Mr Speaker, thank you very much for granting me the opportunity to make abatement in commemoration of Ghana's 57th Republic Day which falls on Saturday, 1st July, this year.
Mr Speaker, after decades of struggle by our Founding Fathers to liberate the then Gold Coast from British rule, Ghana finally gained Independence on the 6th of March 1957.
However, the liberation process was not complete until July 1st 1960 when the last Governor-General of the Gold Coast, Lord Listowel left the shores of our dear country and Her Majesty, the Queen of Britain, ceased to be the Head of State. Indeed, it was a day that affirmed our true independence and was a great joy and pride for all Ghanaians.
Mr Speaker, our hopes and aspirations, as a people was to use the newly acquired self-determination to secure economic independence to the status of a modern State. It has been sixty (60) years now, and introspective reflection of whether our aspirations have been met still remains a doubt in the minds of many Ghanaians.
In spite of this doubt, we have achieved some level of socio-economic and political development, amidst the mirage of challenges we are still confronted with as a country.
One of such achievements has been the strengthening of our democracy through the organisation of free and fair elections, especially under this Fourth Republican Constitution. Our sitting here today as representatives of the people is indeed a testimony of this feat.
Ghana's economy since 1960 has certainly grown bigger and stronger over the years as manifested by the improvement in the standard of living of our people and increase in infrastructural base.
Mr Speaker, despite these achieve-ments, it has also confirmed that the journey has not always been smooth and definitely, the task of building our nation is still not over. We have faced numerous challenges along the way. Our democracy is still challenged by inefficiencies in public service delivery, extreme partisanship on public policy discourses, poverty, exclusion and deprivation among others.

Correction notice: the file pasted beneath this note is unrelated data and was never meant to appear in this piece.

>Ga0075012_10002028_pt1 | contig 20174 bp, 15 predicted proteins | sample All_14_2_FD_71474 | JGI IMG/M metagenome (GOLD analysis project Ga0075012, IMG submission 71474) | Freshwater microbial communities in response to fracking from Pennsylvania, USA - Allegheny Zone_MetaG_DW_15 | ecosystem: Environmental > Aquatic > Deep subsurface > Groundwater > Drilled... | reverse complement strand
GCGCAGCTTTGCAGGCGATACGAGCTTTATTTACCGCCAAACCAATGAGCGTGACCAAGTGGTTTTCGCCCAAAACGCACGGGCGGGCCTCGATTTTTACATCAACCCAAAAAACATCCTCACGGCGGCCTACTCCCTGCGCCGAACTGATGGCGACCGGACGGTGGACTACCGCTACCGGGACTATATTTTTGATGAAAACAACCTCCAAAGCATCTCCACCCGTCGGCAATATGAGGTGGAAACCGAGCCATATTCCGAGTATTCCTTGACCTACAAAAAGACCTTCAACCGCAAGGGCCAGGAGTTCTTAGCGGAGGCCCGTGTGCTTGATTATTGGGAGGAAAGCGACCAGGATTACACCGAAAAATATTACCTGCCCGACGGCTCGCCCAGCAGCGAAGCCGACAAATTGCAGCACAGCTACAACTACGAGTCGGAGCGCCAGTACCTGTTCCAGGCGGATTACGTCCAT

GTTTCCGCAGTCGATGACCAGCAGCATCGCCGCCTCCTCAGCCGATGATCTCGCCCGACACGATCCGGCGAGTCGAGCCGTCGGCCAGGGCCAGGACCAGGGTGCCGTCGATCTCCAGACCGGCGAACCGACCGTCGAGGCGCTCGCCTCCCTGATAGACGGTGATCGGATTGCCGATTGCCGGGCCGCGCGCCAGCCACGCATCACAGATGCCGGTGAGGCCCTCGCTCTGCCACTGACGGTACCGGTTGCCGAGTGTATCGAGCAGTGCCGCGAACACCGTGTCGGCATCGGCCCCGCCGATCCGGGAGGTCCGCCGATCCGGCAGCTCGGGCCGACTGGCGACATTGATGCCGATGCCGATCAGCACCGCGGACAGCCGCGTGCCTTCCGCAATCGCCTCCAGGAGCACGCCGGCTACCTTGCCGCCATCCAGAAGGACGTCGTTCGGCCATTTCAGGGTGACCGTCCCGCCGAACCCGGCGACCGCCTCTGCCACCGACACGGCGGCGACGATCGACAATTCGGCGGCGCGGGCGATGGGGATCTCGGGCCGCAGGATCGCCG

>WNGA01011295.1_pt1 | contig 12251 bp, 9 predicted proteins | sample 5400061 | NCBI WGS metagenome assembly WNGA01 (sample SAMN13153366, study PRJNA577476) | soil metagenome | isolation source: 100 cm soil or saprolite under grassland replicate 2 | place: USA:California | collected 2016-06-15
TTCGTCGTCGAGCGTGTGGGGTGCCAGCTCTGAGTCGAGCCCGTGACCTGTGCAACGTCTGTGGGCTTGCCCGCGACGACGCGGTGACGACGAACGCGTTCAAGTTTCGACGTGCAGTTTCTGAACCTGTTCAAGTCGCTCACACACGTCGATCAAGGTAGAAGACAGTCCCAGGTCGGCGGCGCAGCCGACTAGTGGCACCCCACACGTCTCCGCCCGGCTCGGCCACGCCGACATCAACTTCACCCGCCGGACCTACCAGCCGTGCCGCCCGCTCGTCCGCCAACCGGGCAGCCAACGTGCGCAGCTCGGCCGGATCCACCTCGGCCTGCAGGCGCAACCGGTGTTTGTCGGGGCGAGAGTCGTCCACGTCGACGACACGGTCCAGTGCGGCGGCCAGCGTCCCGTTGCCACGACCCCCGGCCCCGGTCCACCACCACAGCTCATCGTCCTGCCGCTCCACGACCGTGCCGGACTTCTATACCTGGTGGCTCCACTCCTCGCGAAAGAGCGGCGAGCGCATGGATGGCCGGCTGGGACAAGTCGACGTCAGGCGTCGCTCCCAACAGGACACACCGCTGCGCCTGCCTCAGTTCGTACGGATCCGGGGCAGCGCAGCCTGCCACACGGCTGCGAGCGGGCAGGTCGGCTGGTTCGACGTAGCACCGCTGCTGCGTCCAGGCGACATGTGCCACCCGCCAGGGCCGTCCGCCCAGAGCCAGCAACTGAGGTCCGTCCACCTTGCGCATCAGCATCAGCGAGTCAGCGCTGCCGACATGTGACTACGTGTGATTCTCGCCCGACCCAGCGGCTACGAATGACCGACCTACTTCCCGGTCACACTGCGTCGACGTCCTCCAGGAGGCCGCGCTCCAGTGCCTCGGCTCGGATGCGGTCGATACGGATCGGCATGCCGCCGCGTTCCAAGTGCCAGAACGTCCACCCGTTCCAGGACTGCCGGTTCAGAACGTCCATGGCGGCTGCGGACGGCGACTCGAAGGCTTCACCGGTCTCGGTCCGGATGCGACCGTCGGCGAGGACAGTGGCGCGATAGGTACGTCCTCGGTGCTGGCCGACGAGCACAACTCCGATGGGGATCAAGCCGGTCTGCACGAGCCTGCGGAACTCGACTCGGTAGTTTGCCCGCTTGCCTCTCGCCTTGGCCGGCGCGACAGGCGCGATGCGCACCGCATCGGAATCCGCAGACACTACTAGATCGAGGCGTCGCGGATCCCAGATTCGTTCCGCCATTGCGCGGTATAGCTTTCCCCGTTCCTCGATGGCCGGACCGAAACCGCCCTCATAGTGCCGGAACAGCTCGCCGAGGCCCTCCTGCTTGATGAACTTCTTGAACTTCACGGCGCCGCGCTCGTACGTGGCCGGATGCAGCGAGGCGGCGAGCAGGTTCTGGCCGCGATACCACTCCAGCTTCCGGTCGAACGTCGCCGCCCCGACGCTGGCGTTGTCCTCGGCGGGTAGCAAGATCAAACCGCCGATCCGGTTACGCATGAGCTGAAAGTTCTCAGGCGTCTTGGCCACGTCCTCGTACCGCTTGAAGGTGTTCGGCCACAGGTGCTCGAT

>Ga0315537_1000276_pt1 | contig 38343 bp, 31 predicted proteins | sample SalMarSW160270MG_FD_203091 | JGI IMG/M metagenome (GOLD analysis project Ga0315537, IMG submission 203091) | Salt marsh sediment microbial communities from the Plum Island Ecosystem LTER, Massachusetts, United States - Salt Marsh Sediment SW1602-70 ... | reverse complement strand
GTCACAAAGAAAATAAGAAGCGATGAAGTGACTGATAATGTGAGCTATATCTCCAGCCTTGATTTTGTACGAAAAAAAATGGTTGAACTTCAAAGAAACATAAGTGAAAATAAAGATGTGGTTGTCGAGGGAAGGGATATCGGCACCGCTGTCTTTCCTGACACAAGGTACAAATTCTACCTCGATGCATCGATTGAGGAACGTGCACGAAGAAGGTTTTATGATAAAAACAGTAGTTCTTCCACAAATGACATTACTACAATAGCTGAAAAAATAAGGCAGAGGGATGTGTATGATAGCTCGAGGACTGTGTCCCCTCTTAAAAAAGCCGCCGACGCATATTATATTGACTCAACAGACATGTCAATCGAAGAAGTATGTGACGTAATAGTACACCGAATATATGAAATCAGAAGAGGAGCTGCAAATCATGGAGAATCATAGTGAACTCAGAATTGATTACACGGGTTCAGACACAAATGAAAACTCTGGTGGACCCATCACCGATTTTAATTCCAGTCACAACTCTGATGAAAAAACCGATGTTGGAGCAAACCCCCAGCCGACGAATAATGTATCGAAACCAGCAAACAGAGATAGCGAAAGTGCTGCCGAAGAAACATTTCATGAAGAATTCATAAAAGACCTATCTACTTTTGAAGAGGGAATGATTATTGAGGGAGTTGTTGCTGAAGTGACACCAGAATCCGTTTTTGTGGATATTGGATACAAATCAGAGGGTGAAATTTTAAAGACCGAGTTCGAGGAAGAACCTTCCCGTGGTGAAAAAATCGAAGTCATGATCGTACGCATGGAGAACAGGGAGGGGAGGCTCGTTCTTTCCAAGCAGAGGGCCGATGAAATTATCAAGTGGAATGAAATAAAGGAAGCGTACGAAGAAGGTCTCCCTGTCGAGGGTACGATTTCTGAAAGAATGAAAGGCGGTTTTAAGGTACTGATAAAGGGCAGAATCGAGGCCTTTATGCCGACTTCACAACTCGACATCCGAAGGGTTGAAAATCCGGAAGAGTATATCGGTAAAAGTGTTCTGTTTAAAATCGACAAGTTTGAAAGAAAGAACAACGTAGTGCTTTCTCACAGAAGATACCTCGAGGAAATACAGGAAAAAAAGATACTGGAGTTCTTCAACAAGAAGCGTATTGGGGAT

Mr Speaker, these notwithstanding, theenormous human and natural resources we are endowed with provide us with a great opportunity to tackle the challenges we face and to attain the heights reached by our compatriots in South Korea, China, Japan and Thailand.
Mr Speaker, this requires that we rekindle the self-determination, selfless- ness and patriotism which enabled our forebearers to attain independence and subsequently got us completely free from the colonial rule. Mr Speaker, let me re- echo that without these hallmarks, the prosperous nation our Founding Fathers envisioned for us can never come into fruition.
Mr Speaker, our developmental aspirations as a Republic could take much longer years to accomplish if majority of our women are left out in the decision-making process of this country.
While we celebrate appointments like Her Ladyship, Justice Theodora Georgina Wood as former Chief Justice, Marietta Brew Appiah-Opong and Betty Mould Iddrisu as former Ministers for Justice and Attorney-General, Mrs Charlotte Osei as current Chairperson of the Electoral Commission (EC) and the recent appointment of Her Ladyship, Justice Sophia Abena Boafoa Akuffo as Chief Justice, I believe more of such key positions should be given to women.
Mr Speaker, Ghana's Republic Day is also one of the exclusive days of the year which is observed as Senior Citizens' Day. It is a time when senior citizens who have contributed to the building of a strong Republic in the various disciplines of national development are honoured.
I would like to join Ghanaians today to say Ayekoo to our gallant senior citizens, whose efforts have brought us this far, for it is said that “a nation which does not honour its heroes is not worth dying for”.
As we celebrate our dear senior citizens, Mr Speaker, we must reflect on the need to continuously provide the requisite social infrastructure to support them. We need to urgently strengthen our social protection initiatives such as free health care for the aged among others.
The Social Security and National Insurance Trust (SSNIT) should improve its operations to reduce the drudgery our retirees encounter to receive their pension allowances. Our dear retirees have served this great country immensely and therefore need to be acknowledged appropriately.
Mr Speaker, with respect to the up-and- coming generation, I urge that we protect and prepare them for the great task at hand. I plead that efforts at halting the
canker of child labour are intensified to ensure that our children are out of the streets and other places other than the classrooms where they can be trained to become responsible citizens.
Mr Speaker, in fact, many of the youth do not know why we celebrate Republic Day. As a result, many of them use the occasion to go to beaches and indulge in some acts of immoral practices.
I wish to use this opportunity to call on the media houses to dedicate enough airtime to educate the youth on the rationale for the Republic Day and inculcate in them the spirit of selflessness and patriotism.
I wish my fellow Ghanaians a happy anniversary. Let us utilise the opportunity afforded us in observing this year's anniversary to rekindle our national spirit, believe in ourselves and resolve now, more than ever before, to build our nation free from poverty, illiteracy, ill health, crime, violence and conflict among others.